Where is William
Safire when Tiger Woods needs him? The eminent etymologist, semi-retired from
his job as a New York Times columnist, has not yet written about the golfer's
recent statement that he putted like "a spaz" at the Masters. If Safire
does address the subject, he will probably observe that spaz, which is North
American slang for a clumsy or awkward person, comes from the noun spastic,
defined in my American Heritage dictionary as "a person suffering from
muscular spasms or spastic paralysis." He will note that while it received
almost no notice here in the U.S., the self-deprecating gibe became a topic of
controversy in other English-speaking countries, where spastic is still used to
describe a person suffering from certain medical conditions.
It's my guess
that Safire would realize, as well, that 2006 is a Ryder Cup year. That should
lead him to the word gamesmanship--"the method or art of winning a game or
contest by means of unsportsmanlike behavior or other conduct which does not
actually break the rules."
English author Stephen Potter argued in a series of books published between
1947 and '52, seek competitive advantage by unsettling opponents prior to or
during competition. In a typical ploy the gamesman interprets an act or remark
as a slight or insult requiring an apology. ("Tiger meant nothing
derogatory to any person or persons," his agent announced on April 11,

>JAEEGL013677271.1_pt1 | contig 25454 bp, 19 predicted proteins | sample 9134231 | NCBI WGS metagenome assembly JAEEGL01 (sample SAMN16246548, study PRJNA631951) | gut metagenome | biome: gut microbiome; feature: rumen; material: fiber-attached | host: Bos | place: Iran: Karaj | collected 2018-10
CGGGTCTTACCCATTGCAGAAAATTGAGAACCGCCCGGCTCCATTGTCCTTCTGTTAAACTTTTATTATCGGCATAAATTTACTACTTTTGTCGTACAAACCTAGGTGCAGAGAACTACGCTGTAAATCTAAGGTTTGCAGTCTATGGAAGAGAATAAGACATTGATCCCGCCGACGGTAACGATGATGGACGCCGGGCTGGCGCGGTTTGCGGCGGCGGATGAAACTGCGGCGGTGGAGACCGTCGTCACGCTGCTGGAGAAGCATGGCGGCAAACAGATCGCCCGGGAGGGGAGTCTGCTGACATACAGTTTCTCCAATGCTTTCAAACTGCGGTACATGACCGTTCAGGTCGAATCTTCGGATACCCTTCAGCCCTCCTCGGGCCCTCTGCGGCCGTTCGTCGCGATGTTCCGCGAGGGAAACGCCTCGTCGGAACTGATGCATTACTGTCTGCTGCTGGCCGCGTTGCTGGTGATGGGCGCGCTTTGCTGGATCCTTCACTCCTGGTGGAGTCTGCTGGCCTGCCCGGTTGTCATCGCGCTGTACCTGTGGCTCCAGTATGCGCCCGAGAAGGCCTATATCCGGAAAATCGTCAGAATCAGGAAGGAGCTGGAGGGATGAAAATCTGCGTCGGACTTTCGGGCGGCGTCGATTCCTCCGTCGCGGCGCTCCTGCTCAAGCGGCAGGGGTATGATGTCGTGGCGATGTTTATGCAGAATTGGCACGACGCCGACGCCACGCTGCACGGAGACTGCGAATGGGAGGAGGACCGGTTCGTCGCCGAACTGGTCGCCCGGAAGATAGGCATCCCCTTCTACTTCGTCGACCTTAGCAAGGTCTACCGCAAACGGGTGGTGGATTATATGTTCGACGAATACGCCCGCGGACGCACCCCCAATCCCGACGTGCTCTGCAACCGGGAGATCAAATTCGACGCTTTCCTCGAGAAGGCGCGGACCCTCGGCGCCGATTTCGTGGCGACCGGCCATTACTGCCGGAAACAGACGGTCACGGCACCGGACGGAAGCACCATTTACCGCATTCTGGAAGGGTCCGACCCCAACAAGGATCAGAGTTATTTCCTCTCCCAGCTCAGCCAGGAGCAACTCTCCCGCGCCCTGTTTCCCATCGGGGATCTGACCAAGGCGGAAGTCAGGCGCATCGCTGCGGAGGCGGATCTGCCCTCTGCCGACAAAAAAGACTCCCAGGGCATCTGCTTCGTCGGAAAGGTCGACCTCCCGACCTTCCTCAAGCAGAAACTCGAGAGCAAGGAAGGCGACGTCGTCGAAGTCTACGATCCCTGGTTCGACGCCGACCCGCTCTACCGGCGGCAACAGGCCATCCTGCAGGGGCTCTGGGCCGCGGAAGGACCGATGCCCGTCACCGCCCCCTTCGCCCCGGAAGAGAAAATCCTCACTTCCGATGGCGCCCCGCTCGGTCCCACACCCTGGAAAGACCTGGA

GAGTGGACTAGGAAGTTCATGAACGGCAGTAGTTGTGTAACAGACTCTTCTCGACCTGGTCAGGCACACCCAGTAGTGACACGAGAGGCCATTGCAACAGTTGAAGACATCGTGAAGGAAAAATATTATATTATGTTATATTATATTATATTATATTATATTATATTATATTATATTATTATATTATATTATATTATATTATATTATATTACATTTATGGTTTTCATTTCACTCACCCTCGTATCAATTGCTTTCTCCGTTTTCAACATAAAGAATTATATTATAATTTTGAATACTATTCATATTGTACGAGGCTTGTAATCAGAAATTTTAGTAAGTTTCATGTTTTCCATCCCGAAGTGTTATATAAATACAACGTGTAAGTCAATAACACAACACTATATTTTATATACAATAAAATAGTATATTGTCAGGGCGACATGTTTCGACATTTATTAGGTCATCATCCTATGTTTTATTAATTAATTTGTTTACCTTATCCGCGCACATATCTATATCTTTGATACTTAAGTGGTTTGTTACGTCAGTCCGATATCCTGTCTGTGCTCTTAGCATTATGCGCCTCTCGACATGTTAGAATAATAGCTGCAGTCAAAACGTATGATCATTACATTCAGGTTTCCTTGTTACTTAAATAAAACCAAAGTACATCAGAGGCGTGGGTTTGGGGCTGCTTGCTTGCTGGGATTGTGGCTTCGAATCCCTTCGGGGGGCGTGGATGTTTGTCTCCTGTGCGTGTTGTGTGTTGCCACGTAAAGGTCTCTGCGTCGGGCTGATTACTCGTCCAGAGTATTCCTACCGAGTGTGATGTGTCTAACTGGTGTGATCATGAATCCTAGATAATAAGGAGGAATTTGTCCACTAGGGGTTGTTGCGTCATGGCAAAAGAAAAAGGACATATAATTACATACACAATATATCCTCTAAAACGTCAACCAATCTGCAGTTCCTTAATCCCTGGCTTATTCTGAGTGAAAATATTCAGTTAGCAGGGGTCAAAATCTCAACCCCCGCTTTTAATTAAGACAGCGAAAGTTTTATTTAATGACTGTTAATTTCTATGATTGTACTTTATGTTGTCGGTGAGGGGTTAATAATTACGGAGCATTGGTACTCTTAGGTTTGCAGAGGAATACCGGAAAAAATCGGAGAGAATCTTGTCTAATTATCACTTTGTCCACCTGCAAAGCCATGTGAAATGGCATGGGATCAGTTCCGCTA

"and apologizes for any offense caused.") This line of thinking
suggests a nice follow-up ploy: having members of Great Britain's Disability
Rights Commission picket the Dublin airport when the U.S. Ryder Cup team lands
there in September.
Now, if I were
Safire (and I do, in fact, possess both a wing chair and an unabridged
dictionary), I would conflate the spaz imbroglio by enumerating other examples
of words or actions that are inoffensive in one nation but insulting in
another. The Hook 'em Horns gesture, for instance, signifies cuckoldry in
certain European countries. Similarly, the intransitive verb root, as in "I
root for the Yankees"--from the Middle English routen and the Latin rudere,
"to roar"--can get the speaker into deep trouble in Australia, where
root is a slang expression for sexual intercourse.
would do well to drop spaz from his lexicon. If he does, he will be following
the good example of the British charity Scope, whose spokesman said of the
Masters mess, "All Scope asks is that people--particularly in the public
sphere--watch what they say."
name, as Safire would surely note with glee: the Spastics Society.